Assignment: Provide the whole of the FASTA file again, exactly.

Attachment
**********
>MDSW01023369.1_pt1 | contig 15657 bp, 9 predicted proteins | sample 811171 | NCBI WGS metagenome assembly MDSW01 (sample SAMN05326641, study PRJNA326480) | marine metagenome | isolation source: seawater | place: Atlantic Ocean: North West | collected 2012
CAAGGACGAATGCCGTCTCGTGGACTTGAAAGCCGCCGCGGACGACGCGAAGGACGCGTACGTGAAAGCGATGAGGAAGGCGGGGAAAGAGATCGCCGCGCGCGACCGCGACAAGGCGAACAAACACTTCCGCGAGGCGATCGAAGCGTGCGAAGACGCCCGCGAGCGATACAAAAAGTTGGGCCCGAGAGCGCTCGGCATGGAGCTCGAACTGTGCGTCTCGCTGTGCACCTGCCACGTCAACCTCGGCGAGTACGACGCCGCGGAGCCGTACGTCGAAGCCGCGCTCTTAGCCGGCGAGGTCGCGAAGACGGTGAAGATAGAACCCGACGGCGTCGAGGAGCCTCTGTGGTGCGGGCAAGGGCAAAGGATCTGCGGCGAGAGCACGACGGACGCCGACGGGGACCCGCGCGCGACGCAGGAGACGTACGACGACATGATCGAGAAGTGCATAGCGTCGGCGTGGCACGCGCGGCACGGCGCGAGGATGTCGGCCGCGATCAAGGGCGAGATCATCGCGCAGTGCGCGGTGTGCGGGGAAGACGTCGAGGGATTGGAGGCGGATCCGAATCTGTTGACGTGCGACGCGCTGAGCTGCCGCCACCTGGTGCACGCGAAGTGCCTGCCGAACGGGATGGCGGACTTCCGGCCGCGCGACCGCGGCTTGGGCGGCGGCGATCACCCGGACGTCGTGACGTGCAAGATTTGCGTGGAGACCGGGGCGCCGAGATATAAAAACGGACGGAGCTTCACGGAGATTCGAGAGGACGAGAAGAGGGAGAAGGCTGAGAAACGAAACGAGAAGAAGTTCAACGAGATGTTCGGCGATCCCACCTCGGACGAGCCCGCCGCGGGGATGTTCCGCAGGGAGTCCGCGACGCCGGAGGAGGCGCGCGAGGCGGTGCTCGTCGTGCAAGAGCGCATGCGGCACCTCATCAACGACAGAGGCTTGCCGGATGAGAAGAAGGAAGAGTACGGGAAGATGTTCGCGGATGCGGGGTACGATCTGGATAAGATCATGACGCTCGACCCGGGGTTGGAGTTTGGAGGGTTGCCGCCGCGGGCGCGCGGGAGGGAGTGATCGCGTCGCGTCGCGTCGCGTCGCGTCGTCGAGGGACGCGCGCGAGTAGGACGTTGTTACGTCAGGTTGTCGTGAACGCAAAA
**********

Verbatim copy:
>MDSW01023369.1_pt1 | contig 15657 bp, 9 predicted proteins | sample 811171 | NCBI WGS metagenome assembly MDSW01 (sample SAMN05326641, study PRJNA326480) | marine metagenome | isolation source: seawater | place: Atlantic Ocean: North West | collected 2012
CAAGGACGAATGCCGTCTCGTGGACTTGAAAGCCGCCGCGGACGACGCGAAGGACGCGTACGTGAAAGCGATGAGGAAGGCGGGGAAAGAGATCGCCGCGCGCGACCGCGACAAGGCGAACAAACACTTCCGCGAGGCGATCGAAGCGTGCGAAGACGCCCGCGAGCGATACAAAAAGTTGGGCCCGAGAGCGCTCGGCATGGAGCTCGAACTGTGCGTCTCGCTGTGCACCTGCCACGTCAACCTCGGCGAGTACGACGCCGCGGAGCCGTACGTCGAAGCCGCGCTCTTAGCCGGCGAGGTCGCGAAGACGGTGAAGATAGAACCCGACGGCGTCGAGGAGCCTCTGTGGTGCGGGCAAGGGCAAAGGATCTGCGGCGAGAGCACGACGGACGCCGACGGGGACCCGCGCGCGACGCAGGAGACGTACGACGACATGATCGAGAAGTGCATAGCGTCGGCGTGGCACGCGCGGCACGGCGCGAGGATGTCGGCCGCGATCAAGGGCGAGATCATCGCGCAGTGCGCGGTGTGCGGGGAAGACGTCGAGGGATTGGAGGCGGATCCGAATCTGTTGACGTGCGACGCGCTGAGCTGCCGCCACCTGGTGCACGCGAAGTGCCTGCCGAACGGGATGGCGGACTTCCGGCCGCGCGACCGCGGCTTGGGCGGCGGCGATCACCCGGACGTCGTGACGTGCAAGATTTGCGTGGAGACCGGGGCGCCGAGATATAAAAACGGACGGAGCTTCACGGAGATTCGAGAGGACGAGAAGAGGGAGAAGGCTGAGAAACGAAACGAGAAGAAGTTCAACGAGATGTTCGGCGATCCCACCTCGGACGAGCCCGCCGCGGGGATGTTCCGCAGGGAGTCCGCGACGCCGGAGGAGGCGCGCGAGGCGGTGCTCGTCGTGCAAGAGCGCATGCGGCACCTCATCAACGACAGAGGCTTGCCGGATGAGAAGAAGGAAGAGTACGGGAAGATGTTCGCGGATGCGGGGTACGATCTGGATAAGATCATGACGCTCGACCCGGGGTTGGAGTTTGGAGGGTTGCCGCCGCGGGCGCGCGGGAGGGAGTGATCGCGTCGCGTCGCGTCGCGTCGCGTCGTCGAGGGACGCGCGCGAGTAGGACGTTGTTACGTCAGGTTGTCGTGAACGCAAAA